|Past issues of Muste Notes
Thank you for your outpouring of support in response to my recent letter. We are grateful for your continued commitment to nonviolent resistance in these difficult times.
We’re proud to welcome three new board members to the Muste Institute. Johanna Fernandez is a professor of history, political economy, and social movements. She founded the Campaign to Bring Mumia Home and is working on a book about the Young Lords. Ynestra King is a longtime feminist anti-militarist activist, teacher, writer, and renowned ecofeminist theorist. Diane Tosh, the Institute’s new vice chair, is a longtime anti-war and social justice activist who served as acting executive director of the Institute in 2002-2003. All three began serving on the board in December. In February we bid goodbye and good luck to outgoing vice chair Brian Drolet, with gratitude for his seven years of service to the Muste board.
We are in the midst of a new grant cycle, and we received a record number of proposals—nearly 150! There is a lot of great organizing going on. With your help, we’re working hard to direct resources from the grassroots to inspired nonviolent action projects.
Farmworkers March for Milk with Dignity
On June 17, several hundred farmworkers and supporters marched 13 miles from the State House in Montpelier, Vermont to the Ben & Jerry’s factory in Waterbury. Their demand? That the ice cream company make good on its two-year-old promise to implement the Milk with Dignity Program and commit to sourcing its milk from farms that uphold the human rights of workers. The CEO of Ben & Jerry’s greeted the marchers and promised the company was “ready to go” with the program. Marchers vowed to keep up the pressure until Ben & Jerry’s signs an agreement. Migrant Justice/Justicia Migrante modeled its Milk with Dignity program on the Fair Food campaign launched by the Florida-based Coalition of Immokalee Workers, which sent its founder, Lucas Benitez, to Vermont for the march. Later that evening, Border Patrol agents arrested local farmworker leaders Esau and Yesenia, pictured here during the march. Migrant Justice organized protests on June 19 to demand their release from detention. It was at least the third time in the past few months that Migrant Justice leaders were targeted for immigration arrests. The Muste Institute supported the Milk with Dignity campaign with a $2,500 grant last December. (Photo: Migrant Justice.)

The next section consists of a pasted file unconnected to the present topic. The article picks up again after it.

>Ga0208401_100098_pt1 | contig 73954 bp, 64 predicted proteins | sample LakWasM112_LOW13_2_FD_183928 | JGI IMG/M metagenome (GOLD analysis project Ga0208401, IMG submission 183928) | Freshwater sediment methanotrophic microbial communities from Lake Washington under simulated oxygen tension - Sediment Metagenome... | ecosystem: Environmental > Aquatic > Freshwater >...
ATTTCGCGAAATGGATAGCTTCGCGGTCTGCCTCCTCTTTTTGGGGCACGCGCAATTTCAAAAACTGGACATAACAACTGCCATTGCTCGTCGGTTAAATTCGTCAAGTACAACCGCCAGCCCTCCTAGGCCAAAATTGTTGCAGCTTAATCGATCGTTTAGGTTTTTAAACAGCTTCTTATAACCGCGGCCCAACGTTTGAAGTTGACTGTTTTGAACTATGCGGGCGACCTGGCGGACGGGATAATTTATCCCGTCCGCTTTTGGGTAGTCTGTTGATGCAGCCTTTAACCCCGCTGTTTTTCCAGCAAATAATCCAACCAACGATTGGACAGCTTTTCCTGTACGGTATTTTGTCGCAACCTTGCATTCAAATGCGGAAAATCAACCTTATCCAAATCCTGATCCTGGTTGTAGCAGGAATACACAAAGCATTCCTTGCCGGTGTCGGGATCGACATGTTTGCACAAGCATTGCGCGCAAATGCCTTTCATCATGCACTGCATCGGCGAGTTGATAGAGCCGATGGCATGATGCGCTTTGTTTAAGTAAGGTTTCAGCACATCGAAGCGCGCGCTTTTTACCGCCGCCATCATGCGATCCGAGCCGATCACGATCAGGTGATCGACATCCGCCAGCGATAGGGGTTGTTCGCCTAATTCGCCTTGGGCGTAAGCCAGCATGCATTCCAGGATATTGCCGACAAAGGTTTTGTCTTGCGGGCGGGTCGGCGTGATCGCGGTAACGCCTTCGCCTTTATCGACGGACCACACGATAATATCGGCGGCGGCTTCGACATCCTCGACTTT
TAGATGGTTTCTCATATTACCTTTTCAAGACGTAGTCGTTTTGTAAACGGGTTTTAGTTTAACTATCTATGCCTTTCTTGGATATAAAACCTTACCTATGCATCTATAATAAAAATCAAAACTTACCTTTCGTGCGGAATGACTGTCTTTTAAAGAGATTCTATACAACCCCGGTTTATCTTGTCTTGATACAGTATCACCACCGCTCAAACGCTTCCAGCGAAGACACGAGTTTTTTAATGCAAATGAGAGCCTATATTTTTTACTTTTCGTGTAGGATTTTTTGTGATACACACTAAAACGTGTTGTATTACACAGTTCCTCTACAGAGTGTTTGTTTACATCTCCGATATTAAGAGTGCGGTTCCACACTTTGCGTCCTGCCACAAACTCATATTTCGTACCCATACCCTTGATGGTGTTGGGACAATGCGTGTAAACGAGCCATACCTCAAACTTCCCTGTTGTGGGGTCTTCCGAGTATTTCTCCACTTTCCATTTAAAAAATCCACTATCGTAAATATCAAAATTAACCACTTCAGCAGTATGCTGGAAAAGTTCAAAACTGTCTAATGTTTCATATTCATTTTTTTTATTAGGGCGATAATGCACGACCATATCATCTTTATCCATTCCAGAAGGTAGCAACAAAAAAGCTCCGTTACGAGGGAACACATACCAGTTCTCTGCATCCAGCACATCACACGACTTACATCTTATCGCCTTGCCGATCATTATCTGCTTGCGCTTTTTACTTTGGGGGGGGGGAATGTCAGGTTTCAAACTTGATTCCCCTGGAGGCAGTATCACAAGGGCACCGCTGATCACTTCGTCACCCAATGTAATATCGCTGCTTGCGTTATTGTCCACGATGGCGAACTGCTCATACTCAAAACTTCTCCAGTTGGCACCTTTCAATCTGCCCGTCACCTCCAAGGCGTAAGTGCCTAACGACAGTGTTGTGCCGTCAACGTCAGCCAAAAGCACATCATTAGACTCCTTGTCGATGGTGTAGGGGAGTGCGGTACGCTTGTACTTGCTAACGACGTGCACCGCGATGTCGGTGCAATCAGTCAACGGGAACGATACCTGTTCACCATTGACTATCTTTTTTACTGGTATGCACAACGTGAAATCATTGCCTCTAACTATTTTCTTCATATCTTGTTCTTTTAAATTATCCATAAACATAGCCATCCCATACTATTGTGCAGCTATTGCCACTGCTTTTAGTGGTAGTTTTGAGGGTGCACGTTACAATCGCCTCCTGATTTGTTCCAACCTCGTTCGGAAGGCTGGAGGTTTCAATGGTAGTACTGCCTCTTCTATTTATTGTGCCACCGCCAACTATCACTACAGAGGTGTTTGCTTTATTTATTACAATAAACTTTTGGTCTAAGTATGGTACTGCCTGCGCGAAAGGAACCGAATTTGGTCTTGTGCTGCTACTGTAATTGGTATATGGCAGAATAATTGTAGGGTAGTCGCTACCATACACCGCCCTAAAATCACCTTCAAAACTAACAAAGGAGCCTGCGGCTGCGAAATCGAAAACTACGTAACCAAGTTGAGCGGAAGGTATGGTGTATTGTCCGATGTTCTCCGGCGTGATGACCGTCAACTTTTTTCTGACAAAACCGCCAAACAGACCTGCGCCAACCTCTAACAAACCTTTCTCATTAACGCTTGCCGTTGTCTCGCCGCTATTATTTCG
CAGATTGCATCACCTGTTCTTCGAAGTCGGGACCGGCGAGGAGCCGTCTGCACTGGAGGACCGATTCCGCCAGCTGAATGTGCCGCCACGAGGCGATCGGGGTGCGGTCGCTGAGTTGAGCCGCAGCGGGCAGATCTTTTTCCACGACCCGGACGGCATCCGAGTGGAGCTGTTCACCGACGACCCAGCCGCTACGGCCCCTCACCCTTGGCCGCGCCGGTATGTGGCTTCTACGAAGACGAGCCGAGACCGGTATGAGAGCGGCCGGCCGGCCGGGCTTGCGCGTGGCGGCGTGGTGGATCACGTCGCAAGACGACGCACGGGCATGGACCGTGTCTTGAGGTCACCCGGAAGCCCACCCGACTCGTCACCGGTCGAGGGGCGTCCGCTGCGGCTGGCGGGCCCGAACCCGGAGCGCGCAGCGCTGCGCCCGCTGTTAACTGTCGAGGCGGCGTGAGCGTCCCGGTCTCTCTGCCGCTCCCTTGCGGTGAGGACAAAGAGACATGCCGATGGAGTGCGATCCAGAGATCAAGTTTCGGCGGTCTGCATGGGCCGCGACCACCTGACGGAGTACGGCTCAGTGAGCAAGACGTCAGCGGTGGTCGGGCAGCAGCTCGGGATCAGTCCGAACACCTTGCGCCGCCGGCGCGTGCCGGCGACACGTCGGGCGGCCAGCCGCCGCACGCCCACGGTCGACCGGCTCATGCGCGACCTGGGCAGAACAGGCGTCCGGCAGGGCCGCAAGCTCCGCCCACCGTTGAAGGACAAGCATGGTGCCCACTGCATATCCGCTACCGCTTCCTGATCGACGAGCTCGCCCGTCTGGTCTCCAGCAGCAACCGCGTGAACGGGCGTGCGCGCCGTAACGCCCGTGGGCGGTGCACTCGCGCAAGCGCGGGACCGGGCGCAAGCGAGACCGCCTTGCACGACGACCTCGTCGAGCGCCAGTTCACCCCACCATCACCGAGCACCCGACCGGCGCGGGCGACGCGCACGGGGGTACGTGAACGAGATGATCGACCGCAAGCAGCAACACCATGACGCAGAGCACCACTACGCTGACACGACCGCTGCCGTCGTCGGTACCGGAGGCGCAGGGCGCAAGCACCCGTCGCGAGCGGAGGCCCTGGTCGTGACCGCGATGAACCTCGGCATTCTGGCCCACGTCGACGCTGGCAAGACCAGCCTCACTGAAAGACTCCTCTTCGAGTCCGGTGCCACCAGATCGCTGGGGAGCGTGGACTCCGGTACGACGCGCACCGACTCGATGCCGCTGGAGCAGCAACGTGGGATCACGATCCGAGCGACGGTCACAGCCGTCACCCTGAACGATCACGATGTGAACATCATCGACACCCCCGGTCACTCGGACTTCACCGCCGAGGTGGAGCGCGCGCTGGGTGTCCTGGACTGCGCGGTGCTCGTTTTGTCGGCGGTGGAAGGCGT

Kansas City Cold
Fast-food worker and movement leader Terrence Wise crafted his personal story during his time with the Kansas City Speakers Corp, a 24-week class funded by the Muste Institute that trained low-wage workers in story-telling and argument methods.